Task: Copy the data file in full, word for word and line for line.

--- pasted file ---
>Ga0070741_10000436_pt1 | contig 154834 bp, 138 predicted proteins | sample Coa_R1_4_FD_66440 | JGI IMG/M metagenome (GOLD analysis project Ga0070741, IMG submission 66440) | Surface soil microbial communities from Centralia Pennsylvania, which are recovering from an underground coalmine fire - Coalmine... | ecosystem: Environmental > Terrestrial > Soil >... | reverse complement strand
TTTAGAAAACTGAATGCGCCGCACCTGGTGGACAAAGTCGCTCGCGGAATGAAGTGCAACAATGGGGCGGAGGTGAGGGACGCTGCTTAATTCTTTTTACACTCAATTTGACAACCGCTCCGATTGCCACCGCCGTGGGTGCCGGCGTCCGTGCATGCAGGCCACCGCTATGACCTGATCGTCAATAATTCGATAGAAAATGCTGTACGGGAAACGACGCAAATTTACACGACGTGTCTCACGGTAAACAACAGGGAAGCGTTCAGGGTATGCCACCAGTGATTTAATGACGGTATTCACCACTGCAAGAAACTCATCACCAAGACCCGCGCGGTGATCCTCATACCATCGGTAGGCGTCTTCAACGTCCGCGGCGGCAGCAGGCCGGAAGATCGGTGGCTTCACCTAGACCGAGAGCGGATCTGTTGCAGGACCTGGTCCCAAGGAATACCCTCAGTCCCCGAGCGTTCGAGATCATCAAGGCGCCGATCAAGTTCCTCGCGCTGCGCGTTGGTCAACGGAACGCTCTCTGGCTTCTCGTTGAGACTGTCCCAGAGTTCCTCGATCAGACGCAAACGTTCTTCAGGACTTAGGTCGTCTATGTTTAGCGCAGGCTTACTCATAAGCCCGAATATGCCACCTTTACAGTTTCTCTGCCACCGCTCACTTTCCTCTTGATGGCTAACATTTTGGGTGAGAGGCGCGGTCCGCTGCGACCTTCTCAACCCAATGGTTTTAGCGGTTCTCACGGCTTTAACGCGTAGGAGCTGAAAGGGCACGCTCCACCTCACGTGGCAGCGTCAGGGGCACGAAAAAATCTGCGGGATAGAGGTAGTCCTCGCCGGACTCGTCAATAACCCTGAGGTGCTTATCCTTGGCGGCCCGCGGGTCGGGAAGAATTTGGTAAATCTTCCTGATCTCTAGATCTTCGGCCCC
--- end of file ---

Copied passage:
>Ga0070741_10000436_pt1 | contig 154834 bp, 138 predicted proteins | sample Coa_R1_4_FD_66440 | JGI IMG/M metagenome (GOLD analysis project Ga0070741, IMG submission 66440) | Surface soil microbial communities from Centralia Pennsylvania, which are recovering from an underground coalmine fire - Coalmine... | ecosystem: Environmental > Terrestrial > Soil >... | reverse complement strand
TTTAGAAAACTGAATGCGCCGCACCTGGTGGACAAAGTCGCTCGCGGAATGAAGTGCAACAATGGGGCGGAGGTGAGGGACGCTGCTTAATTCTTTTTACACTCAATTTGACAACCGCTCCGATTGCCACCGCCGTGGGTGCCGGCGTCCGTGCATGCAGGCCACCGCTATGACCTGATCGTCAATAATTCGATAGAAAATGCTGTACGGGAAACGACGCAAATTTACACGACGTGTCTCACGGTAAACAACAGGGAAGCGTTCAGGGTATGCCACCAGTGATTTAATGACGGTATTCACCACTGCAAGAAACTCATCACCAAGACCCGCGCGGTGATCCTCATACCATCGGTAGGCGTCTTCAACGTCCGCGGCGGCAGCAGGCCGGAAGATCGGTGGCTTCACCTAGACCGAGAGCGGATCTGTTGCAGGACCTGGTCCCAAGGAATACCCTCAGTCCCCGAGCGTTCGAGATCATCAAGGCGCCGATCAAGTTCCTCGCGCTGCGCGTTGGTCAACGGAACGCTCTCTGGCTTCTCGTTGAGACTGTCCCAGAGTTCCTCGATCAGACGCAAACGTTCTTCAGGACTTAGGTCGTCTATGTTTAGCGCAGGCTTACTCATAAGCCCGAATATGCCACCTTTACAGTTTCTCTGCCACCGCTCACTTTCCTCTTGATGGCTAACATTTTGGGTGAGAGGCGCGGTCCGCTGCGACCTTCTCAACCCAATGGTTTTAGCGGTTCTCACGGCTTTAACGCGTAGGAGCTGAAAGGGCACGCTCCACCTCACGTGGCAGCGTCAGGGGCACGAAAAAATCTGCGGGATAGAGGTAGTCCTCGCCGGACTCGTCAATAACCCTGAGGTGCTTATCCTTGGCGGCCCGCGGGTCGGGAAGAATTTGGTAAATCTTCCTGATCTCTAGATCTTCGGCCCC